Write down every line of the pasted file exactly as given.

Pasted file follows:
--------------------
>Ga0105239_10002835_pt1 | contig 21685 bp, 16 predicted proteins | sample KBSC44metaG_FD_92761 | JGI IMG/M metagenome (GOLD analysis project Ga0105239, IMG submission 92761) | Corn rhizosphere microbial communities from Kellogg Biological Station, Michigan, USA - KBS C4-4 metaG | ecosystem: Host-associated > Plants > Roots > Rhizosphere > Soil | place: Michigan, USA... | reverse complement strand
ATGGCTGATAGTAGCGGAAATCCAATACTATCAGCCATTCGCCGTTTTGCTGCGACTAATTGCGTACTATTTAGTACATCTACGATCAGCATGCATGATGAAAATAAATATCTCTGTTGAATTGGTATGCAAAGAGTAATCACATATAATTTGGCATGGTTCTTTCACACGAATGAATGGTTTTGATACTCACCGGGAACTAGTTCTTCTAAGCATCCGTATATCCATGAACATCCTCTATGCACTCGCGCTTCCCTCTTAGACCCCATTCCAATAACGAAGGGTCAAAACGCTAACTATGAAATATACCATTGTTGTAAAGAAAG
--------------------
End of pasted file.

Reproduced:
>Ga0105239_10002835_pt1 | contig 21685 bp, 16 predicted proteins | sample KBSC44metaG_FD_92761 | JGI IMG/M metagenome (GOLD analysis project Ga0105239, IMG submission 92761) | Corn rhizosphere microbial communities from Kellogg Biological Station, Michigan, USA - KBS C4-4 metaG | ecosystem: Host-associated > Plants > Roots > Rhizosphere > Soil | place: Michigan, USA... | reverse complement strand
ATGGCTGATAGTAGCGGAAATCCAATACTATCAGCCATTCGCCGTTTTGCTGCGACTAATTGCGTACTATTTAGTACATCTACGATCAGCATGCATGATGAAAATAAATATCTCTGTTGAATTGGTATGCAAAGAGTAATCACATATAATTTGGCATGGTTCTTTCACACGAATGAATGGTTTTGATACTCACCGGGAACTAGTTCTTCTAAGCATCCGTATATCCATGAACATCCTCTATGCACTCGCGCTTCCCTCTTAGACCCCATTCCAATAACGAAGGGTCAAAACGCTAACTATGAAATATACCATTGTTGTAAAGAAAG